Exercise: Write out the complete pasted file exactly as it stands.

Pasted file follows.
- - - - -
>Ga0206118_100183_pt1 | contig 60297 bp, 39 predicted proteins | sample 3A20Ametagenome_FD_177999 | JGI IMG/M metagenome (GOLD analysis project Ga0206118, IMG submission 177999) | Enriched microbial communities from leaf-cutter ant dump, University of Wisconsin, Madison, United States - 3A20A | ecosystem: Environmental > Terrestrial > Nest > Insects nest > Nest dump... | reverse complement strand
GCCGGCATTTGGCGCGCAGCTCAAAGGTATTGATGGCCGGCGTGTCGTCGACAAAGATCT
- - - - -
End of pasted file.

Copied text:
>Ga0206118_100183_pt1 | contig 60297 bp, 39 predicted proteins | sample 3A20Ametagenome_FD_177999 | JGI IMG/M metagenome (GOLD analysis project Ga0206118, IMG submission 177999) | Enriched microbial communities from leaf-cutter ant dump, University of Wisconsin, Madison, United States - 3A20A | ecosystem: Environmental > Terrestrial > Nest > Insects nest > Nest dump... | reverse complement strand
GCCGGCATTTGGCGCGCAGCTCAAAGGTATTGATGGCCGGCGTGTCGTCGACAAAGATCT